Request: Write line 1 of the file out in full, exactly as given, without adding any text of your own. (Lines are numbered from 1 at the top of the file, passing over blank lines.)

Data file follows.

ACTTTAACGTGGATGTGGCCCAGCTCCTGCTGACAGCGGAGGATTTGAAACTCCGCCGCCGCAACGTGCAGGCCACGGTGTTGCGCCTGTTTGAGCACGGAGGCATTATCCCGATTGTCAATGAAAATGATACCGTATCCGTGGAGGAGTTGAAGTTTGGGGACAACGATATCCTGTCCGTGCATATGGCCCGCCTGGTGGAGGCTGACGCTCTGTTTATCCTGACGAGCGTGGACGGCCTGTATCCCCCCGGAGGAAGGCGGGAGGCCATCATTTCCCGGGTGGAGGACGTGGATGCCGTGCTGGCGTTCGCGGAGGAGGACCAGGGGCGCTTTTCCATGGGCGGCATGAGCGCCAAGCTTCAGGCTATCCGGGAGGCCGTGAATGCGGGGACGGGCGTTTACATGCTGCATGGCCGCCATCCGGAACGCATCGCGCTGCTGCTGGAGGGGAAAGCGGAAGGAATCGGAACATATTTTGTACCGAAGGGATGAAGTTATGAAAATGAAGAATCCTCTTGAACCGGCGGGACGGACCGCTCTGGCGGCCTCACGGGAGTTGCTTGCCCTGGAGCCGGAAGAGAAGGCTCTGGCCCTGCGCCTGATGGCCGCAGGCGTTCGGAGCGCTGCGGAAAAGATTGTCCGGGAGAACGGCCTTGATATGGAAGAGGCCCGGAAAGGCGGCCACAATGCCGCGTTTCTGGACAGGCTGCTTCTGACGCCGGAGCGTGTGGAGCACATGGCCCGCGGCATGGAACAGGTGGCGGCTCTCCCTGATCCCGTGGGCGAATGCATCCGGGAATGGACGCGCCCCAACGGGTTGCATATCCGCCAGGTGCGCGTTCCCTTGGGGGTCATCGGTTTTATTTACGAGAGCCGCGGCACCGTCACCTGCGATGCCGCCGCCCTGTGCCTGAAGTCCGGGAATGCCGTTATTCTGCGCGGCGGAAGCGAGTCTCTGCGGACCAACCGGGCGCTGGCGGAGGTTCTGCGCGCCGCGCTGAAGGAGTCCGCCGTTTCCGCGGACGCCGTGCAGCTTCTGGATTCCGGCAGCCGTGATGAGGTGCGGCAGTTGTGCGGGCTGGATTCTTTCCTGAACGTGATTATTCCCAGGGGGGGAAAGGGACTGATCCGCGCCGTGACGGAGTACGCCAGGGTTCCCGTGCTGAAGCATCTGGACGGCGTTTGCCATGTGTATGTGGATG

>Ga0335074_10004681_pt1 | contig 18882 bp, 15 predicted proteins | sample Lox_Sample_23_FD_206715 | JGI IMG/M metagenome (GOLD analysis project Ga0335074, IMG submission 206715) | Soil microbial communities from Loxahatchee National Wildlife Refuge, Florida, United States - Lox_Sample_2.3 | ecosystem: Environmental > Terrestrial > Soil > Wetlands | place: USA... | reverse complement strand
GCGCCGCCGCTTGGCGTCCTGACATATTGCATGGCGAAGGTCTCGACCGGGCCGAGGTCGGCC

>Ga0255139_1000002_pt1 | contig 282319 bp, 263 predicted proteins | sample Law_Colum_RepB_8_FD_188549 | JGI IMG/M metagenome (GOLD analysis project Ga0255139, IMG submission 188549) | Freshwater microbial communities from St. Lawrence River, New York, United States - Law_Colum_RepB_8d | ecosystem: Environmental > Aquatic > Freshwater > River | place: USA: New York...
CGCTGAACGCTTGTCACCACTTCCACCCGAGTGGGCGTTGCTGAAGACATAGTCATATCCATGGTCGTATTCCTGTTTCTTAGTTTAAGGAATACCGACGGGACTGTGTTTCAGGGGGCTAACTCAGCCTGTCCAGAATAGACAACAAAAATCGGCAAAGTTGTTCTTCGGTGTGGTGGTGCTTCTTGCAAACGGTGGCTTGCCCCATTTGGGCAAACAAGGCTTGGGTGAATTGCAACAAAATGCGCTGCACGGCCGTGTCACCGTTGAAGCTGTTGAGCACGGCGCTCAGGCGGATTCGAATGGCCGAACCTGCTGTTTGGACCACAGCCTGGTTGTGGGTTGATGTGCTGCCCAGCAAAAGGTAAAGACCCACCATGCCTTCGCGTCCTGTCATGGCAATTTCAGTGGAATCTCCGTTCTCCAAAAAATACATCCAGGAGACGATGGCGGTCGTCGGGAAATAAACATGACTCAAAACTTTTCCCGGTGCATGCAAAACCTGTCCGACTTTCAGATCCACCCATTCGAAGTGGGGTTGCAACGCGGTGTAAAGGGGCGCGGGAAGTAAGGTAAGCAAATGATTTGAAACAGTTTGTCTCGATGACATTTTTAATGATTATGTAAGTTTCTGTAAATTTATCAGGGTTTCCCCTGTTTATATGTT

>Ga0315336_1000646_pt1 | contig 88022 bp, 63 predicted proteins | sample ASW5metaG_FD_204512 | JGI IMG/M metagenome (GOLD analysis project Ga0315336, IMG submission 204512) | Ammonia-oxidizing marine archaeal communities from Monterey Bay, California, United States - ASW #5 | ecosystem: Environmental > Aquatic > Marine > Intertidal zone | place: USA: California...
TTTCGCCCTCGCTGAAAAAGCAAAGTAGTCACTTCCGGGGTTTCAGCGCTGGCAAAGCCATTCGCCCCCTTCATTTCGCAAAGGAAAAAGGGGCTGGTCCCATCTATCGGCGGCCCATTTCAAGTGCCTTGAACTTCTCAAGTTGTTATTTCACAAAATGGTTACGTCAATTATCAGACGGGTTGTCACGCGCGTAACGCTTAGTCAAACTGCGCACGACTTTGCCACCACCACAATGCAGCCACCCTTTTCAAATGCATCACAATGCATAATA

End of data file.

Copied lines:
ACTTTAACGTGGATGTGGCCCAGCTCCTGCTGACAGCGGAGGATTTGAAACTCCGCCGCCGCAACGTGCAGGCCACGGTGTTGCGCCTGTTTGAGCACGGAGGCATTATCCCGATTGTCAATGAAAATGATACCGTATCCGTGGAGGAGTTGAAGTTTGGGGACAACGATATCCTGTCCGTGCATATGGCCCGCCTGGTGGAGGCTGACGCTCTGTTTATCCTGACGAGCGTGGACGGCCTGTATCCCCCCGGAGGAAGGCGGGAGGCCATCATTTCCCGGGTGGAGGACGTGGATGCCGTGCTGGCGTTCGCGGAGGAGGACCAGGGGCGCTTTTCCATGGGCGGCATGAGCGCCAAGCTTCAGGCTATCCGGGAGGCCGTGAATGCGGGGACGGGCGTTTACATGCTGCATGGCCGCCATCCGGAACGCATCGCGCTGCTGCTGGAGGGGAAAGCGGAAGGAATCGGAACATATTTTGTACCGAAGGGATGAAGTTATGAAAATGAAGAATCCTCTTGAACCGGCGGGACGGACCGCTCTGGCGGCCTCACGGGAGTTGCTTGCCCTGGAGCCGGAAGAGAAGGCTCTGGCCCTGCGCCTGATGGCCGCAGGCGTTCGGAGCGCTGCGGAAAAGATTGTCCGGGAGAACGGCCTTGATATGGAAGAGGCCCGGAAAGGCGGCCACAATGCCGCGTTTCTGGACAGGCTGCTTCTGACGCCGGAGCGTGTGGAGCACATGGCCCGCGGCATGGAACAGGTGGCGGCTCTCCCTGATCCCGTGGGCGAATGCATCCGGGAATGGACGCGCCCCAACGGGTTGCATATCCGCCAGGTGCGCGTTCCCTTGGGGGTCATCGGTTTTATTTACGAGAGCCGCGGCACCGTCACCTGCGATGCCGCCGCCCTGTGCCTGAAGTCCGGGAATGCCGTTATTCTGCGCGGCGGAAGCGAGTCTCTGCGGACCAACCGGGCGCTGGCGGAGGTTCTGCGCGCCGCGCTGAAGGAGTCCGCCGTTTCCGCGGACGCCGTGCAGCTTCTGGATTCCGGCAGCCGTGATGAGGTGCGGCAGTTGTGCGGGCTGGATTCTTTCCTGAACGTGATTATTCCCAGGGGGGGAAAGGGACTGATCCGCGCCGTGACGGAGTACGCCAGGGTTCCCGTGCTGAAGCATCTGGACGGCGTTTGCCATGTGTATGTGGATG